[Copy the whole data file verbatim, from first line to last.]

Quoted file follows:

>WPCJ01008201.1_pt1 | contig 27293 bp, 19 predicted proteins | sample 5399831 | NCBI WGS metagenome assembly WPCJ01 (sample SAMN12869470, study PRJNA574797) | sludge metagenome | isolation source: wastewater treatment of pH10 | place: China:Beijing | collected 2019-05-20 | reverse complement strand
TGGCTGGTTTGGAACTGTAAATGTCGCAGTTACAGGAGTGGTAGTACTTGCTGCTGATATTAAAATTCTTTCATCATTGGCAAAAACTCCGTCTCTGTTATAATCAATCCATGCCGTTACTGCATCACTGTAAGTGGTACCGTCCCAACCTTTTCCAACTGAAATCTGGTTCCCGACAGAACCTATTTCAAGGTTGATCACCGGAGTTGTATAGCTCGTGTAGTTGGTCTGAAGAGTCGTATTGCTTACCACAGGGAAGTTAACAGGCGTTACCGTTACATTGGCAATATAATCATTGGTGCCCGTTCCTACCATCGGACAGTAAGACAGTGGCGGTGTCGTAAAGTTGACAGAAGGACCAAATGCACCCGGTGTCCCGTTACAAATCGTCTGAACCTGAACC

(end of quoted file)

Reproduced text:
>WPCJ01008201.1_pt1 | contig 27293 bp, 19 predicted proteins | sample 5399831 | NCBI WGS metagenome assembly WPCJ01 (sample SAMN12869470, study PRJNA574797) | sludge metagenome | isolation source: wastewater treatment of pH10 | place: China:Beijing | collected 2019-05-20 | reverse complement strand
TGGCTGGTTTGGAACTGTAAATGTCGCAGTTACAGGAGTGGTAGTACTTGCTGCTGATATTAAAATTCTTTCATCATTGGCAAAAACTCCGTCTCTGTTATAATCAATCCATGCCGTTACTGCATCACTGTAAGTGGTACCGTCCCAACCTTTTCCAACTGAAATCTGGTTCCCGACAGAACCTATTTCAAGGTTGATCACCGGAGTTGTATAGCTCGTGTAGTTGGTCTGAAGAGTCGTATTGCTTACCACAGGGAAGTTAACAGGCGTTACCGTTACATTGGCAATATAATCATTGGTGCCCGTTCCTACCATCGGACAGTAAGACAGTGGCGGTGTCGTAAAGTTGACAGAAGGACCAAATGCACCCGGTGTCCCGTTACAAATCGTCTGAACCTGAACC